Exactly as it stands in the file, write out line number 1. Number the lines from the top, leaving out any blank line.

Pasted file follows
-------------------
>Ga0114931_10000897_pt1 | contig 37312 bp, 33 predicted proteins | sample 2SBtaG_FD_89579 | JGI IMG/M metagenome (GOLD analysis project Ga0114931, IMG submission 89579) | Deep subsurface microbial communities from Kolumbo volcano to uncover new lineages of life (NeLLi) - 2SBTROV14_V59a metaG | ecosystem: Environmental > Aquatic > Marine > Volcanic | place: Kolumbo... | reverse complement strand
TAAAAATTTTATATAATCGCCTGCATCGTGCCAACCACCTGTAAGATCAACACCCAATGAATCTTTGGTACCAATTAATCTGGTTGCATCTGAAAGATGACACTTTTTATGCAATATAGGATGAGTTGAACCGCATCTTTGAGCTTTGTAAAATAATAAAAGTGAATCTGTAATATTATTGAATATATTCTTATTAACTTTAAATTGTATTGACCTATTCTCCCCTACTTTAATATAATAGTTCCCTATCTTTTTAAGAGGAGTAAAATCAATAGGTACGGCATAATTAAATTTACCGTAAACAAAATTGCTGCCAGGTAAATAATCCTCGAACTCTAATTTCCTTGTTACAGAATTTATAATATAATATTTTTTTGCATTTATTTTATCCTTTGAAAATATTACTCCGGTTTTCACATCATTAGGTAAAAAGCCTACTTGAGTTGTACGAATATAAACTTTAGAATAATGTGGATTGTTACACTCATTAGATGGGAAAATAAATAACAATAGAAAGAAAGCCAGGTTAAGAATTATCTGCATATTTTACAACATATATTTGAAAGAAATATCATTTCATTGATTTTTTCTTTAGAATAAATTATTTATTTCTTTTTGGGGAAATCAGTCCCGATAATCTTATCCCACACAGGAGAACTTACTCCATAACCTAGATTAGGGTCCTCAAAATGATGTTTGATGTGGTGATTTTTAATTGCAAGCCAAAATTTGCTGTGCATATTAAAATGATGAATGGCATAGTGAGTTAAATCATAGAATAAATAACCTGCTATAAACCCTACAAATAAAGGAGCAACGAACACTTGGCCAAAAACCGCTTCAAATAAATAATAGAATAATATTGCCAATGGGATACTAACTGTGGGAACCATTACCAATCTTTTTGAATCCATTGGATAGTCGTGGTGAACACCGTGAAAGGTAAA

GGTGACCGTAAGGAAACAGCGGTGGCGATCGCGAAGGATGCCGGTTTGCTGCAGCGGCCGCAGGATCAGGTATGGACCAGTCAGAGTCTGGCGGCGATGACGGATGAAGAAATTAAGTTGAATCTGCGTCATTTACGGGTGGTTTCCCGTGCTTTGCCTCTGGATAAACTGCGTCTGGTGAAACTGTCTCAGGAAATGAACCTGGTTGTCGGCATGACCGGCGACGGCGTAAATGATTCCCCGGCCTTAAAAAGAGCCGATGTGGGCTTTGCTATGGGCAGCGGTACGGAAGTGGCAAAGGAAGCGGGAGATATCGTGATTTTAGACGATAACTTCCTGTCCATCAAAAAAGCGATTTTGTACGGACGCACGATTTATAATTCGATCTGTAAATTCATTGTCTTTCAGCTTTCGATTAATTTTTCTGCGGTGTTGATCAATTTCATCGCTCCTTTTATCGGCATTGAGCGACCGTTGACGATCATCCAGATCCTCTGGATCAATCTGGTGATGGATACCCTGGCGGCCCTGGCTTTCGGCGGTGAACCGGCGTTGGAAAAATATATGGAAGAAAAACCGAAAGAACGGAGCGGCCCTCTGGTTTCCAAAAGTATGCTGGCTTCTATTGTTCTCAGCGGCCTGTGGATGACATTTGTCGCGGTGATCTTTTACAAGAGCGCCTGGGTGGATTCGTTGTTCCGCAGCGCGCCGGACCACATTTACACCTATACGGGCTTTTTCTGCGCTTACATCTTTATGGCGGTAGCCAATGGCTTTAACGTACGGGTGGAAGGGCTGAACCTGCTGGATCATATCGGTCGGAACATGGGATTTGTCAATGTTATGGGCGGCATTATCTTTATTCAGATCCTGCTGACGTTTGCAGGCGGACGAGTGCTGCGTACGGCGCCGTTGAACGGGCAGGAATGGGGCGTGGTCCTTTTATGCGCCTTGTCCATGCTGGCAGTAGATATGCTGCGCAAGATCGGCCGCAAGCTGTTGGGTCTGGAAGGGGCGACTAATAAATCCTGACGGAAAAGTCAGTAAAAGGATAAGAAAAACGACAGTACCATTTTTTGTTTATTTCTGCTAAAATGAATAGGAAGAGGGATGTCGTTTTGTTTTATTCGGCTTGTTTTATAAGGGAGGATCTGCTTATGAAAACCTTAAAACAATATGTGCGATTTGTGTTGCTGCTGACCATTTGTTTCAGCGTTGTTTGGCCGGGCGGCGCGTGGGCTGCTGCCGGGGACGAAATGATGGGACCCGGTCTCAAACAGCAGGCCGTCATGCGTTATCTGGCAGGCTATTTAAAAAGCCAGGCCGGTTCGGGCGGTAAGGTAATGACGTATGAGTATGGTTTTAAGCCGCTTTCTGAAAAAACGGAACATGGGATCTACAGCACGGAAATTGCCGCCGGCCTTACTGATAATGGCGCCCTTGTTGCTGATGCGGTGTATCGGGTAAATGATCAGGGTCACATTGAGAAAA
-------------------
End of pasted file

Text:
>Ga0114931_10000897_pt1 | contig 37312 bp, 33 predicted proteins | sample 2SBtaG_FD_89579 | JGI IMG/M metagenome (GOLD analysis project Ga0114931, IMG submission 89579) | Deep subsurface microbial communities from Kolumbo volcano to uncover new lineages of life (NeLLi) - 2SBTROV14_V59a metaG | ecosystem: Environmental > Aquatic > Marine > Volcanic | place: Kolumbo... | reverse complement strand